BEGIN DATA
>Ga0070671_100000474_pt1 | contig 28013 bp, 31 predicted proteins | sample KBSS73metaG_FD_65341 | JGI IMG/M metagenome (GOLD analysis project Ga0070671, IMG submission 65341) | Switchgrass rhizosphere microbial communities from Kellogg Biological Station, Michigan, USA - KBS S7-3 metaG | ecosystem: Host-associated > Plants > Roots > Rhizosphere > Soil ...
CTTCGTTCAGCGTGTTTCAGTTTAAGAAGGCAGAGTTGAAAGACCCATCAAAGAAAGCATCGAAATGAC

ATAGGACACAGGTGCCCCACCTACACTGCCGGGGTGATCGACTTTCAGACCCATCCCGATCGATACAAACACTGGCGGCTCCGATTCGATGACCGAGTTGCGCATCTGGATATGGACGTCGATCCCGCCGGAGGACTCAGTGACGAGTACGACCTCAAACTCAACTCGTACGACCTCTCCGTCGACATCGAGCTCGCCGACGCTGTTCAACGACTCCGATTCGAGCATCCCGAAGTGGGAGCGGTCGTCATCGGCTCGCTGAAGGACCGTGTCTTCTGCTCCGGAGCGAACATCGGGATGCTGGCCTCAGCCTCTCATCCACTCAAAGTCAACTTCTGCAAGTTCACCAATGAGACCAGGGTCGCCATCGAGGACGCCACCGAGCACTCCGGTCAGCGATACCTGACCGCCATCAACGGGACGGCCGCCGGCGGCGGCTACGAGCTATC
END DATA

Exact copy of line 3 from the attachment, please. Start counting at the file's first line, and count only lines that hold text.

ATAGGACACAGGTGCCCCACCTACACTGCCGGGGTGATCGACTTTCAGACCCATCCCGATCGATACAAACACTGGCGGCTCCGATTCGATGACCGAGTTGCGCATCTGGATATGGACGTCGATCCCGCCGGAGGACTCAGTGACGAGTACGACCTCAAACTCAACTCGTACGACCTCTCCGTCGACATCGAGCTCGCCGACGCTGTTCAACGACTCCGATTCGAGCATCCCGAAGTGGGAGCGGTCGTCATCGGCTCGCTGAAGGACCGTGTCTTCTGCTCCGGAGCGAACATCGGGATGCTGGCCTCAGCCTCTCATCCACTCAAAGTCAACTTCTGCAAGTTCACCAATGAGACCAGGGTCGCCATCGAGGACGCCACCGAGCACTCCGGTCAGCGATACCTGACCGCCATCAACGGGACGGCCGCCGGCGGCGGCTACGAGCTATC